The drug Paxlovid against Covid-19, manufactured by Pfizer, is the first oral antiviral treatment for COVID-19 to make headlines. The Food and Medicine Administration (FDA) granted the drug an emergency use authorization (EUA) in December for anyone aged 12 and up who weighs at least 88 pounds, and Pfizer recently began Phase 2 and 3 trials in children and teens aged 6 to 17.
Paxlovid is an antiviral drug that can be taken at home to potentially prevent high-risk individuals from becoming unwell enough to require hospitalization. If you test positive for the coronavirus (and your doctor issues you a prescription), you can take medications at home to reduce your chances of having to travel to the hospital.
What is the drug Paxlovid?
Paxlovid is made up of two drugs: nirmatrelvir, which stops the virus from replicating by inhibiting a SARS-CoV-2 protein, and ritonavir, which slows down the breakdown of nirmatrelvir and allows it to stay in the body for longer at greater concentrations. Paxlovid is given as a combination of three pills (two nirmatrelvir tablets and one ritonavir tablet) taken orally twice daily for five days, for a total of 30 tablets. Paxlovid is not recommended for use for more than five days in a row.
What are the possible side effects of Paxlovid?
Paxlovid can cause a loss of taste, diarrhea, increased blood pressure, and muscle aches, among other things. Paxlovid should not be taken with some other medications because it may cause serious drug interactions.
Who should not take Paxlovid?
Paxlovid should be used with caution in patients who have preexisting liver disorders, abnormal liver enzymes, or liver inflammation since ritonavir can induce liver damage.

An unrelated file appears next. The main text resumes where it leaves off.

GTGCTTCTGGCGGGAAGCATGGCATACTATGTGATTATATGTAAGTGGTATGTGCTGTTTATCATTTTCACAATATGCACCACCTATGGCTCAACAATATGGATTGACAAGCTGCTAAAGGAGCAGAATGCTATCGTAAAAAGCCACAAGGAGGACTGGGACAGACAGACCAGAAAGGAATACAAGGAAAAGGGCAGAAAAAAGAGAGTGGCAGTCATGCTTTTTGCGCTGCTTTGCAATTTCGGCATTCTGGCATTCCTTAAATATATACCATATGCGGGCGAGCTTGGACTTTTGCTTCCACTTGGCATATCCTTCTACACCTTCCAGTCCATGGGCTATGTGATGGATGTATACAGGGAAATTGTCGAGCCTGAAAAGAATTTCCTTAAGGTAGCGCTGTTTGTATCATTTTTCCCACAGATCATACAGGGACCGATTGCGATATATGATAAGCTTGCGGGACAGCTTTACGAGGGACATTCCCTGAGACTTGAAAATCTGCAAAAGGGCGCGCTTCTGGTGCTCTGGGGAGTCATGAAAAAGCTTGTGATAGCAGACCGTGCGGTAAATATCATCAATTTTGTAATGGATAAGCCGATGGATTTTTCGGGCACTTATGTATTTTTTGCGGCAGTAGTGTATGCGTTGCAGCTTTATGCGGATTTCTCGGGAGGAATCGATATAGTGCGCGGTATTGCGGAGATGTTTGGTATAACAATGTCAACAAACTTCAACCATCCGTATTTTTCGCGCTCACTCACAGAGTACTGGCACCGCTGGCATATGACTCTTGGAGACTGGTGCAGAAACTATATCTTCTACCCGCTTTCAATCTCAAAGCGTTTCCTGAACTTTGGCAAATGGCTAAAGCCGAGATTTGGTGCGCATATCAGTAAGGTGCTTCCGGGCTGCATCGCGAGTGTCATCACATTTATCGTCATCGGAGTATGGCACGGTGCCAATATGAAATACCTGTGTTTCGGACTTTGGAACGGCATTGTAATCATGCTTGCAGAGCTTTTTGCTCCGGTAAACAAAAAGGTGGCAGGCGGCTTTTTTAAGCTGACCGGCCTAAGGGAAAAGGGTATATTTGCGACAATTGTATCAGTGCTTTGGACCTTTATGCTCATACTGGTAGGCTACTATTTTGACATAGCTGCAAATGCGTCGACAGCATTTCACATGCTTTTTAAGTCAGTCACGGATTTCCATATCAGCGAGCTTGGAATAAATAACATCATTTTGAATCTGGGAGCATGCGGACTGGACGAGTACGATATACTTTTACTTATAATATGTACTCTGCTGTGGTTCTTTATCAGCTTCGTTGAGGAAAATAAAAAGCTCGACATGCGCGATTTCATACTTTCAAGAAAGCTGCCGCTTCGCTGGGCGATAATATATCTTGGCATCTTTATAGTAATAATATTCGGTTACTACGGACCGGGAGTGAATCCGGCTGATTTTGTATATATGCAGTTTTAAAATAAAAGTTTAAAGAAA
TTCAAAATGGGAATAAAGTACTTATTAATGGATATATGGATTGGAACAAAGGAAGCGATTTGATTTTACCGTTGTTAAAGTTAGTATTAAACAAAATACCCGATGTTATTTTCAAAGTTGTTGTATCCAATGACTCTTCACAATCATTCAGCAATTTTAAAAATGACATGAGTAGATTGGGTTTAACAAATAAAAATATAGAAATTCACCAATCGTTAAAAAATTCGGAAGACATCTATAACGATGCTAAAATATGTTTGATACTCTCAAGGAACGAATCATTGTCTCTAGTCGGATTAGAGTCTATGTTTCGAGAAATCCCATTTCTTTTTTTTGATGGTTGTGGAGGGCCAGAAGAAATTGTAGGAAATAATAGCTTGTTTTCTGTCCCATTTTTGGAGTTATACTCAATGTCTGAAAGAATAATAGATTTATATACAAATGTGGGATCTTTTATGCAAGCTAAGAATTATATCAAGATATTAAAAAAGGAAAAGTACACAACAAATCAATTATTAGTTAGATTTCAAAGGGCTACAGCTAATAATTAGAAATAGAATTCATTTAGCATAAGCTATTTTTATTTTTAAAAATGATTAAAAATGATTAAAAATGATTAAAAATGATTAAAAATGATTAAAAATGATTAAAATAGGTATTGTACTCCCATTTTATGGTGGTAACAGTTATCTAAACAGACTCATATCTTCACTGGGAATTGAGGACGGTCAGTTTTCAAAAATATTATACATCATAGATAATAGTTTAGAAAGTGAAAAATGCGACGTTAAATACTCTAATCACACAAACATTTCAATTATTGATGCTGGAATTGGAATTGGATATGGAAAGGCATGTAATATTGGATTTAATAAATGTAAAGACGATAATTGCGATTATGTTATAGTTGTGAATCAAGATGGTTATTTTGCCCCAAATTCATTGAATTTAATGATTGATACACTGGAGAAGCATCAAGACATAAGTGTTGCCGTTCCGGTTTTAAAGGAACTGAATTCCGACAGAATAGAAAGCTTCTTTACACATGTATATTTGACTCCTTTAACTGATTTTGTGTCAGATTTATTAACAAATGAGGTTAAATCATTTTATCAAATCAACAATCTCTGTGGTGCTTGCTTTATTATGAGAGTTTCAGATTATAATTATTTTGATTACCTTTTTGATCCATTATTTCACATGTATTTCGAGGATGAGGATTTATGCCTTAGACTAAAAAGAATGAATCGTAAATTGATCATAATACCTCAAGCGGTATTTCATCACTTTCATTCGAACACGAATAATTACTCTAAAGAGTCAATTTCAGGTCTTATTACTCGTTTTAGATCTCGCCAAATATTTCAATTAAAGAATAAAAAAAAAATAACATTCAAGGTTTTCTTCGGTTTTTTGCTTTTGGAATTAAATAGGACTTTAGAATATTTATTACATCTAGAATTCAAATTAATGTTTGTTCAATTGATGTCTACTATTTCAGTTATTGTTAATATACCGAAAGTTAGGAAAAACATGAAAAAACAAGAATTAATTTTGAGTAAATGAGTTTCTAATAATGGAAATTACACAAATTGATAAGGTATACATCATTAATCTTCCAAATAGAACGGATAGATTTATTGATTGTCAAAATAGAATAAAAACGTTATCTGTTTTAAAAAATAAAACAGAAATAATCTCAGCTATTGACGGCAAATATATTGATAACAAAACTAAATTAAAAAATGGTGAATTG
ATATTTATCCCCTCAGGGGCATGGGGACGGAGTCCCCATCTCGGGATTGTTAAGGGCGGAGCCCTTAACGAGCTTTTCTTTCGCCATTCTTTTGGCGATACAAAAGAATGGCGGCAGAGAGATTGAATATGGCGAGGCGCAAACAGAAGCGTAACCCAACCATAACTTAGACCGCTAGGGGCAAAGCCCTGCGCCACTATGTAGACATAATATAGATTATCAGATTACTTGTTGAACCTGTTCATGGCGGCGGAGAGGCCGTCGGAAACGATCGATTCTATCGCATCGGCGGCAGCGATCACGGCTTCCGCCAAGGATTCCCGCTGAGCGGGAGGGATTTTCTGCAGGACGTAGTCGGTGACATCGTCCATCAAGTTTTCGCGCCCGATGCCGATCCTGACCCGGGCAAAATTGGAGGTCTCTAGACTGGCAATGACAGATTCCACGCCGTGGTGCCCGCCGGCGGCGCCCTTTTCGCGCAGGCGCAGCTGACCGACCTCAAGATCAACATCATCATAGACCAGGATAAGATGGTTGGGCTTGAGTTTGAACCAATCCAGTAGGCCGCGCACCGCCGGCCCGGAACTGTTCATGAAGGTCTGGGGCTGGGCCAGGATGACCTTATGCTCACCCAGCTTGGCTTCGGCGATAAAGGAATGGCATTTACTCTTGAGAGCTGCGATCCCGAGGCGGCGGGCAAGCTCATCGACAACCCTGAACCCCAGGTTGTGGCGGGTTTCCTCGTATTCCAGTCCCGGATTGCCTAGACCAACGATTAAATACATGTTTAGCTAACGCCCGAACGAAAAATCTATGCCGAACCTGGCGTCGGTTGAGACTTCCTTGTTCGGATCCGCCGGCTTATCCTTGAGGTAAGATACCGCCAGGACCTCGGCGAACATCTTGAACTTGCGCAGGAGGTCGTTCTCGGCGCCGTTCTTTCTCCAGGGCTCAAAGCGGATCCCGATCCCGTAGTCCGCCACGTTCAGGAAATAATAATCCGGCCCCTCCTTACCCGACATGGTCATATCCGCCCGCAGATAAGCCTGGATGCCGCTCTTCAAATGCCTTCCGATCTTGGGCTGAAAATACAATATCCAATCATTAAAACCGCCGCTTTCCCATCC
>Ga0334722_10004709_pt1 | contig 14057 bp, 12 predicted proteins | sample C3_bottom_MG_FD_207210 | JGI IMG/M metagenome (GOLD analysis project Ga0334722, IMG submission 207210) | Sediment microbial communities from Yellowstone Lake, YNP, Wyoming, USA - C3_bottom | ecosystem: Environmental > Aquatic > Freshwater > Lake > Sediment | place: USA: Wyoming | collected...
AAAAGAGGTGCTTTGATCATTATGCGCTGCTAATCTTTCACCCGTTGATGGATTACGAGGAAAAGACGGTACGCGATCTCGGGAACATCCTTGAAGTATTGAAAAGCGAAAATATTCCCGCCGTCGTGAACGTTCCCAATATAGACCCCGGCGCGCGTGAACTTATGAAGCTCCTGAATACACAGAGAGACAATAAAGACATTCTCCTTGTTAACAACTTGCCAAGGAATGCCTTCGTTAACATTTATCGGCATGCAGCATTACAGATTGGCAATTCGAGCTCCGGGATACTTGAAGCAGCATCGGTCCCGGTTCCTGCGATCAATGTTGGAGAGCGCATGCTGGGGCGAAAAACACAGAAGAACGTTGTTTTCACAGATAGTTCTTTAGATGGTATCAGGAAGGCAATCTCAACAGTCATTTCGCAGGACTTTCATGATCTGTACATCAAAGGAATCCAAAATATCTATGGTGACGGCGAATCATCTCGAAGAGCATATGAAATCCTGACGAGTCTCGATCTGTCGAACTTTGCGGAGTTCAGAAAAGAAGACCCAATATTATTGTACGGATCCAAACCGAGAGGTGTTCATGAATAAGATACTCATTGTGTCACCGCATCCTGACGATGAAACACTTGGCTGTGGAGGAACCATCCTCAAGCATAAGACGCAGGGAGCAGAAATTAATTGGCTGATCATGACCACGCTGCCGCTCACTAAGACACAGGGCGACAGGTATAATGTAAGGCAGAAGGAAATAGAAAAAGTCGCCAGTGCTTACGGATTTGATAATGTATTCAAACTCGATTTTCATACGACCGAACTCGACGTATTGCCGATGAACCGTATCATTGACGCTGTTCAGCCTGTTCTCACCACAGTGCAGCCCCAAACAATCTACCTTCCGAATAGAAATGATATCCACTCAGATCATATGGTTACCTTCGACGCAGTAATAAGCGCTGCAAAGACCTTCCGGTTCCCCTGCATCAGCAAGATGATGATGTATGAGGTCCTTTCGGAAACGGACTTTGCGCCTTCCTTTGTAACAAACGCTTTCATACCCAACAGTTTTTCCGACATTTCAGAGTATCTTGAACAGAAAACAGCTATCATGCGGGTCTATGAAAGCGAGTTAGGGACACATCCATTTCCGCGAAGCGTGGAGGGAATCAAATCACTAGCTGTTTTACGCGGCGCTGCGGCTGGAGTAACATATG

Paxlovid is contraindicated with certain drugs that are highly dependent on those enzymes for metabolism and for which elevated concentrations of certain drugs are associated with serious and/or life-threatening reactions because it works in part by inhibiting a group of enzymes that break down certain drugs. Paxlovid is also contraindicated with drugs that, on the other hand, strongly induce those same enzymes, resulting in faster nirmatrelvir or ritonavir breakdown, as lower nirmatrelvir or ritonavir concentrations have been linked to a loss of virologic response and the development of viral resistance. Because the effects of these medications last after they are stopped, Paxlovid cannot be begun right away after they have been stopped.
Paxlovid is not indicated for people who have significant kidney or liver problems. Paxlovid must be taken at a lower dose in patients with mild renal impairment. Patients with renal or liver disorders should explore whether Paxlovid is right for them with their doctor.
Is there any other danger?
There are numerous unpublished case reports now describing problems when the so-called antiviral treatment is used to treat COVID-19 patients by both physicians and patients.
Many people who tested positive for SARS-CoV-2 and were symptomatic claimed that after five days of therapy with Paxlovid, their symptoms were decreased or completely gone, and they tested negative, but then tested positive again a few days later, with symptoms emerging again.
According to doctors in the United States, the United Kingdom, and even China, their diseases worsened in some cases, requiring hospitalization.
Patients who tested positive for SARS-CoV-2 had lower viral loads after being treated with Paxlovid at first, but these viral loads reverted back to higher values on days 6 to 8 after initial treatment, according to two health centers in the United States, one in California and the other in Massachusetts (both have requested anonymity for now).
Interestingly, while testing negative via nasal PCR and experiencing symptom relief upon discharge, one patient from California showed viral persistence 58 days later via serological assays.
Given the number of such cases that have been reported unofficially by various physicians, a thorough investigation is urgently required.
Many reasons could be at play, such as Paxlovid not being an efficient antiviral, after all, leaving the potential for viral persistence difficulties, or new SARS-CoV-2 variants acquiring drug resistance to Paxlovid.
In any case, a thorough investigation by impartial researchers would help clarify the air on these oddities.
Image Credit: Getty